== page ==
The MIT Venture Mentoring Service (MIT VMS) was founded in 2000 after two successful MIT-affiliated serial entrepreneurs – the late Professor David Staelin and alumnus Alexander Dingee – independently approached Provost Robert Brown with similar proposals to remedy a gap in how the university supports emerging entrepreneurial ventures. They developed a visionary concept for a venture mentoring program that would provide unbiased, conflict free business advice to entrepreneurs.
MIT VMS has been recognized as an innovative leader by the Kauffman Foundation, and has been awarded a Presidential Citation from the MIT Association of Alumni and Alumnae, and the Adolf F. Monosson Prize for Entrepreneurship Mentoring. MIT VMS was awarded the NCCI (National Consortium for Continuous Improvement in Higher Education) 2010 Award of Leveraging Excellence, recognizing its contribution to innovation and improvement in higher education.
MIT VMS has created an Outreach Training Program to proactively disseminate its practices, experiences and methods to other universities and economic development organizations across the US and worldwide. More than seventy-five organizations around the world have participated in the Outreach Program and established mentoring programs based on the MIT VMS Model.
The Model is based on years of continuous learning and improvement. What separates the MIT VMS program is its combination of fundamental elements to make up a complete system. Those elements are:
- Skilled experienced, trained and motivated individuals as volunteer mentors.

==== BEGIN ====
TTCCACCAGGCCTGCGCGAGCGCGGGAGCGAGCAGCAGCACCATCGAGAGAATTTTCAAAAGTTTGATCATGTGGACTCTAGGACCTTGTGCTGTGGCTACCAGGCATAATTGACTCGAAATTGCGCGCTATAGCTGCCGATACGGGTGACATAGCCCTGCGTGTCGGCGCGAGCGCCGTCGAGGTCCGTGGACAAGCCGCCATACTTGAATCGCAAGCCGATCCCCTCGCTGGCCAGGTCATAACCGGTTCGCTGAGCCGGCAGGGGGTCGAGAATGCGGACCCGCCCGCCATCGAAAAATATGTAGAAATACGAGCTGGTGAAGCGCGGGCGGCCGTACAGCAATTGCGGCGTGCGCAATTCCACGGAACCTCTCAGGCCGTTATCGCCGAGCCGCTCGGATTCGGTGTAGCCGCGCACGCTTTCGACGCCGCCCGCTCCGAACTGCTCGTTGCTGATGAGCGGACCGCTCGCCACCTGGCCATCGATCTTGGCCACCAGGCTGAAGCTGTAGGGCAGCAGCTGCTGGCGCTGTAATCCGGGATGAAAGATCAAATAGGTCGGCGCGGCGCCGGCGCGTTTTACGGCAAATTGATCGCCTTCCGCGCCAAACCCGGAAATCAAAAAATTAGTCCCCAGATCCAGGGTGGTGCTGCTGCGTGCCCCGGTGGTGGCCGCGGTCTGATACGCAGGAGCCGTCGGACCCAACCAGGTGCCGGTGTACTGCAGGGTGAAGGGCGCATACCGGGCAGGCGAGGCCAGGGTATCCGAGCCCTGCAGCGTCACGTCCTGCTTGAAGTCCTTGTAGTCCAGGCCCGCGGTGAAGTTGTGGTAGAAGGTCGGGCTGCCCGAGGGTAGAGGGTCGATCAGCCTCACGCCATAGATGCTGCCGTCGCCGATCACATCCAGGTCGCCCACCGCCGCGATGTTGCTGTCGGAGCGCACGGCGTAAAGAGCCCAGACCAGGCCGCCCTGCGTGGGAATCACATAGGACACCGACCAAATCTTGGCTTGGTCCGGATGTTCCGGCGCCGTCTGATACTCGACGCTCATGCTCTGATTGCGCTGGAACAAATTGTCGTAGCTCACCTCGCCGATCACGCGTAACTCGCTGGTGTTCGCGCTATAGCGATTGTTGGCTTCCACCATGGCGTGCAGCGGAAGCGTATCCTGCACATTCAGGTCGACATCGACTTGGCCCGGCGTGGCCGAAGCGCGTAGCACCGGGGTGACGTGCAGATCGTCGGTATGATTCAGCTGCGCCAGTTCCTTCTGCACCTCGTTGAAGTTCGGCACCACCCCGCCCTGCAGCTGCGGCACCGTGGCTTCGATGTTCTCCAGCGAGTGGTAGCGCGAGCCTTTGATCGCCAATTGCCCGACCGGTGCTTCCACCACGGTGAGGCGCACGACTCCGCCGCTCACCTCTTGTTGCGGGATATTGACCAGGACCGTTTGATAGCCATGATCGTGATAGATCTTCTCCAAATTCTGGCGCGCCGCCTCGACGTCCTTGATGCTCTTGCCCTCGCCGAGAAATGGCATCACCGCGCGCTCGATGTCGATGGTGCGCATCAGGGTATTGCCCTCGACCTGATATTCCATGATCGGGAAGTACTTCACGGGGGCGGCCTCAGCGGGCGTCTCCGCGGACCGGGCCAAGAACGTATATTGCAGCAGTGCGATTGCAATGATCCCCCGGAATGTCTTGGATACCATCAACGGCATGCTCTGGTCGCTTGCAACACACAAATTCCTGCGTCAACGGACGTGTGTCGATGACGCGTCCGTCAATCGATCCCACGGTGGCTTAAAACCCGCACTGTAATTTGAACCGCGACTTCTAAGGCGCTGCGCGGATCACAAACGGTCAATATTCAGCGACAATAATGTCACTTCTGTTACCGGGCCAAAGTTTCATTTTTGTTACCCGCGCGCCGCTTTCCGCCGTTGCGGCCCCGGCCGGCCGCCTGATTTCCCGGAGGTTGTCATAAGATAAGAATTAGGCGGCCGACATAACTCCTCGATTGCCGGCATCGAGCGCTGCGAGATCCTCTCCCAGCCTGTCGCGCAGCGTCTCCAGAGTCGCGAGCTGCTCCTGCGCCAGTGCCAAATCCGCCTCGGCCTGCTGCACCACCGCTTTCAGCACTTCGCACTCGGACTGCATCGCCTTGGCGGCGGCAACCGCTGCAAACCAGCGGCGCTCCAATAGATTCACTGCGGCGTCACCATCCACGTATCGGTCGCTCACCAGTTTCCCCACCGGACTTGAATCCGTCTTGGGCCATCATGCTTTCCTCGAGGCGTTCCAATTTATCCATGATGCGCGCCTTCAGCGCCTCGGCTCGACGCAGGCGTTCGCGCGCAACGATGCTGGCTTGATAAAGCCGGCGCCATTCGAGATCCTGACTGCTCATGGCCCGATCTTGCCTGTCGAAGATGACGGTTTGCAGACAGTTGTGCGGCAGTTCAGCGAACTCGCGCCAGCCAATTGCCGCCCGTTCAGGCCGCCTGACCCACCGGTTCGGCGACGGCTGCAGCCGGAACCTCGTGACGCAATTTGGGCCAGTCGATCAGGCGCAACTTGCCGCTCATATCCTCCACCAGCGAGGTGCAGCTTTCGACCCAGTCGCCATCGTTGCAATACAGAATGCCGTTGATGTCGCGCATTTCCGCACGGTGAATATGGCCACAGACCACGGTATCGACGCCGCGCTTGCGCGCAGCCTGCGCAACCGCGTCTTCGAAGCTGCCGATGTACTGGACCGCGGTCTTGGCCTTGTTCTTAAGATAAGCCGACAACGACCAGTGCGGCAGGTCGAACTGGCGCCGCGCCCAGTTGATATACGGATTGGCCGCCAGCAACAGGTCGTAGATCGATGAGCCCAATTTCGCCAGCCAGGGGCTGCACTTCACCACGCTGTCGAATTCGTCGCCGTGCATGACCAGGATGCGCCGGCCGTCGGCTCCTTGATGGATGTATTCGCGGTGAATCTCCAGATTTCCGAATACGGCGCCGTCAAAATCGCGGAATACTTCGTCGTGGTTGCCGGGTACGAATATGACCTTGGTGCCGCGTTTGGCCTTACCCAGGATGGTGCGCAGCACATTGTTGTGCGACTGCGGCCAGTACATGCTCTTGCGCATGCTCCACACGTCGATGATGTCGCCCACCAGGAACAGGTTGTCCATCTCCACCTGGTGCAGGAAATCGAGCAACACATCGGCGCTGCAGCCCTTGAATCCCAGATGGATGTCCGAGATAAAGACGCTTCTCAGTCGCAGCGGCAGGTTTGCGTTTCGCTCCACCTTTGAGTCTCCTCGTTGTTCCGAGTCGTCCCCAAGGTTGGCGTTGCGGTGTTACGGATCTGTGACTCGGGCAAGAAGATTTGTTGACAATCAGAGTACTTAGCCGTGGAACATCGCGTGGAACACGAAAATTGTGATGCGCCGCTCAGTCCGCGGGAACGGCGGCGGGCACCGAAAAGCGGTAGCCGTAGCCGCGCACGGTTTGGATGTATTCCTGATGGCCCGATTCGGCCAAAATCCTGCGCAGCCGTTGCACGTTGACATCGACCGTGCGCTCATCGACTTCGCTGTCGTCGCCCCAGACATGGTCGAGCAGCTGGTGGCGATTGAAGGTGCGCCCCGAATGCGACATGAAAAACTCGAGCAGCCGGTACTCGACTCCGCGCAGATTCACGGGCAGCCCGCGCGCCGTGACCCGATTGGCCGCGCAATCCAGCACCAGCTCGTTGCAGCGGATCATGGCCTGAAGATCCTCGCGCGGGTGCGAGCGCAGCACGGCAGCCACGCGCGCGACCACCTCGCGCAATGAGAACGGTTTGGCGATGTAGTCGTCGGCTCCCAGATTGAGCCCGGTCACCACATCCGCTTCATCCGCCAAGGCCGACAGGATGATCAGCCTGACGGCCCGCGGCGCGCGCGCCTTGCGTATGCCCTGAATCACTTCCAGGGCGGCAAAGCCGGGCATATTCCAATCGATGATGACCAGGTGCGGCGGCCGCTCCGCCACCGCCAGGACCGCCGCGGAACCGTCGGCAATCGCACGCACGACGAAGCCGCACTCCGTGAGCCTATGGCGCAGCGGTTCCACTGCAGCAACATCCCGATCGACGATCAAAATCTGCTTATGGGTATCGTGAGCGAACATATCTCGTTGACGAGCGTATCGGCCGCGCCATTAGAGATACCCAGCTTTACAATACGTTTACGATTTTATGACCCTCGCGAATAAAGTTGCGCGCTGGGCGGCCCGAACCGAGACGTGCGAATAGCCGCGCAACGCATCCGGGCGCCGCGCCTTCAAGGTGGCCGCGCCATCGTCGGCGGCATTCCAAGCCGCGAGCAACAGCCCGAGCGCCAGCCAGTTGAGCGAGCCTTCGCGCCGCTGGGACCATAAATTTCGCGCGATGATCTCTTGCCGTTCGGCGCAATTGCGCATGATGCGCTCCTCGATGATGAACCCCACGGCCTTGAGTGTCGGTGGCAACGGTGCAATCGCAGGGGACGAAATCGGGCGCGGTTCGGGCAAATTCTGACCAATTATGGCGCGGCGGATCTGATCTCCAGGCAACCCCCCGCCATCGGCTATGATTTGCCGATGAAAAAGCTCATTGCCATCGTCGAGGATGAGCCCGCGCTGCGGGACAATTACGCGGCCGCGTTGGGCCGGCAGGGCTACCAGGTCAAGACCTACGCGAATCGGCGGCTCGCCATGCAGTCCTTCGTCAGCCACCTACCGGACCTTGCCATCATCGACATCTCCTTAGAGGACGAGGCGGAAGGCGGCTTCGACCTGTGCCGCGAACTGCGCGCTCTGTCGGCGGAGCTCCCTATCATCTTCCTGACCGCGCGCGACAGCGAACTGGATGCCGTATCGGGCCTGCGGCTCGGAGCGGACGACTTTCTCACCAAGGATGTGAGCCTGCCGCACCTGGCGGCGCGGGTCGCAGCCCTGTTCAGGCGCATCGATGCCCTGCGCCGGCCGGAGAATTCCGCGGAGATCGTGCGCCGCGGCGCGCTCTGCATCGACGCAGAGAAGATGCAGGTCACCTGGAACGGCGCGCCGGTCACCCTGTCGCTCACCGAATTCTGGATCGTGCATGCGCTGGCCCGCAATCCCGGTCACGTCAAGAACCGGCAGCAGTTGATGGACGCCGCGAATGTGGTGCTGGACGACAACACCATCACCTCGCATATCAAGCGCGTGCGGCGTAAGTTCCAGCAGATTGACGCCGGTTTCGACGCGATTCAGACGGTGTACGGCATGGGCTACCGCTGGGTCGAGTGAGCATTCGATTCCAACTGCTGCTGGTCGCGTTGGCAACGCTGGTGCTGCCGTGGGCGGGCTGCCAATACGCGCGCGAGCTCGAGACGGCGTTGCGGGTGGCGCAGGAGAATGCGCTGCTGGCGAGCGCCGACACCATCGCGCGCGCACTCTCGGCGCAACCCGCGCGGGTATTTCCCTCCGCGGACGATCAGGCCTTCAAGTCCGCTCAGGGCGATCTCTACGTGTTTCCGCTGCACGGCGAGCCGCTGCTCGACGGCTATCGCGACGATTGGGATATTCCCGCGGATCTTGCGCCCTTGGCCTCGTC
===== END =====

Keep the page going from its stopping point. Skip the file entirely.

A disciplined selection process that seeks experts that have a true desire to give back by sharing their experiences with entrepreneurs.
- Unbiased advice.
To insure that an environment is established that promotes unbiased sharing between mentors and mentees, there are established strict guiding principals that all mentors agree to. The building of trust between all involved in the mentoring process is essential to effective outcomes for the entrepreneur.
- Team Mentoring.
Each venture has assigned a team of mentors who meet collectively with the entrepreneurs. This has proven to be an exceptionally strong aspect of the Model for both the entrepreneur and the mentors. It provides the ventures with multiple opinions and advice from which to choose. The dynamics of the mentoring sessions are robust, penetrating and rewarding.
- Focus on the entrepreneur’s development.
The success of ventures is highly dependent upon the acquired leadership and skills of the entrepreneur. The desire to give back by the mentors is realized by the focus on the mentees’ growth as a successful entrepreneur.
- Operational infrastructure that promotes quality mentoring.
For the Model to effectively deliver the above elements it needs to insure that the execution is seamless and supportive. The MIT program has developed numerous operational processes that achieve that objective. They include measurements upon which to improve the program, effective scheduling, and smooth communications amongst all involved.
Key RIHub VMS personnel and mentors have been fully trained in the MIT VMS model. Because RIHub is solely focused on mentoring, we are unencumbered by other goals. We are committed to use the proven MIT experience to add value to the ventures that participate in our program. We are excited by the opportunity to contribute to the growth and development of entrepreneurs in Rhode Island.
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